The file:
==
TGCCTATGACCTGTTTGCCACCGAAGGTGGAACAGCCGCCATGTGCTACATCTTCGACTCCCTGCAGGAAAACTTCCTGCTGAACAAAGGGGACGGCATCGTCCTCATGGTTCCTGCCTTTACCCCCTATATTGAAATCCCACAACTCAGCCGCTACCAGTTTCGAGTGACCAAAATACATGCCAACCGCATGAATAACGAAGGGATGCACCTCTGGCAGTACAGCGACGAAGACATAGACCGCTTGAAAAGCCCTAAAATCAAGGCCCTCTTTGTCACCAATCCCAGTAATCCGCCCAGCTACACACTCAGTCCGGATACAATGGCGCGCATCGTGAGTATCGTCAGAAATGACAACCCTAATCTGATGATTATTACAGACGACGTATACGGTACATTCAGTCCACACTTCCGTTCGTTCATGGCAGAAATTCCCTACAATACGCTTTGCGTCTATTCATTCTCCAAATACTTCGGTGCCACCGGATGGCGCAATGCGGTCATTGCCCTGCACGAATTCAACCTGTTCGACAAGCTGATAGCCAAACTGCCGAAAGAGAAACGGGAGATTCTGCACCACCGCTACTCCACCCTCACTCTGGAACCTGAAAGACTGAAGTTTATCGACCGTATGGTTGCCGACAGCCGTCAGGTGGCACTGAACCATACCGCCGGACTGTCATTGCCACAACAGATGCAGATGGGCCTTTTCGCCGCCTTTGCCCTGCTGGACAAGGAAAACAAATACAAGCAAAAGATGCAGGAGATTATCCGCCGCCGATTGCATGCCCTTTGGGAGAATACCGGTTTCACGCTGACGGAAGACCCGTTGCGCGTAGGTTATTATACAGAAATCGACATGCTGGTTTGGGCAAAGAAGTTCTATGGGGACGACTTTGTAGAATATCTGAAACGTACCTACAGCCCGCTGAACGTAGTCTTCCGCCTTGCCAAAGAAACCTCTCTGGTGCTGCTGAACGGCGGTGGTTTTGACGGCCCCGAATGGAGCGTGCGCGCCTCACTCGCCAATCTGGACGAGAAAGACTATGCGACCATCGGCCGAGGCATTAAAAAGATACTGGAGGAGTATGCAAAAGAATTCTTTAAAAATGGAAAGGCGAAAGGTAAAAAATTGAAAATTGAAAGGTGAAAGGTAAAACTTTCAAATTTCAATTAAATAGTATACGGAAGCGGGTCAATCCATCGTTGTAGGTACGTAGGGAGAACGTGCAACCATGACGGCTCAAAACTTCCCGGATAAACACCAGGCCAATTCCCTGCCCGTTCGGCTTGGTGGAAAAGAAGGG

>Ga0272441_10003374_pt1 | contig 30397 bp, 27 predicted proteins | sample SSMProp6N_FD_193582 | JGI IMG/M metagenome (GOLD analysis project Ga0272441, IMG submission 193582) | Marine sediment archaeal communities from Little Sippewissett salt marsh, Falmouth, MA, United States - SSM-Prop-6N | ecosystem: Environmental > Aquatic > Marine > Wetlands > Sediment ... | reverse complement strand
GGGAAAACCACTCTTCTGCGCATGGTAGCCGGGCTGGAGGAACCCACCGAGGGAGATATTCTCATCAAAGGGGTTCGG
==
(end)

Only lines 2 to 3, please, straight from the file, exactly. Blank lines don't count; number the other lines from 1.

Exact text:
>Ga0272441_10003374_pt1 | contig 30397 bp, 27 predicted proteins | sample SSMProp6N_FD_193582 | JGI IMG/M metagenome (GOLD analysis project Ga0272441, IMG submission 193582) | Marine sediment archaeal communities from Little Sippewissett salt marsh, Falmouth, MA, United States - SSM-Prop-6N | ecosystem: Environmental > Aquatic > Marine > Wetlands > Sediment ... | reverse complement strand
GGGAAAACCACTCTTCTGCGCATGGTAGCCGGGCTGGAGGAACCCACCGAGGGAGATATTCTCATCAAAGGGGTTCGG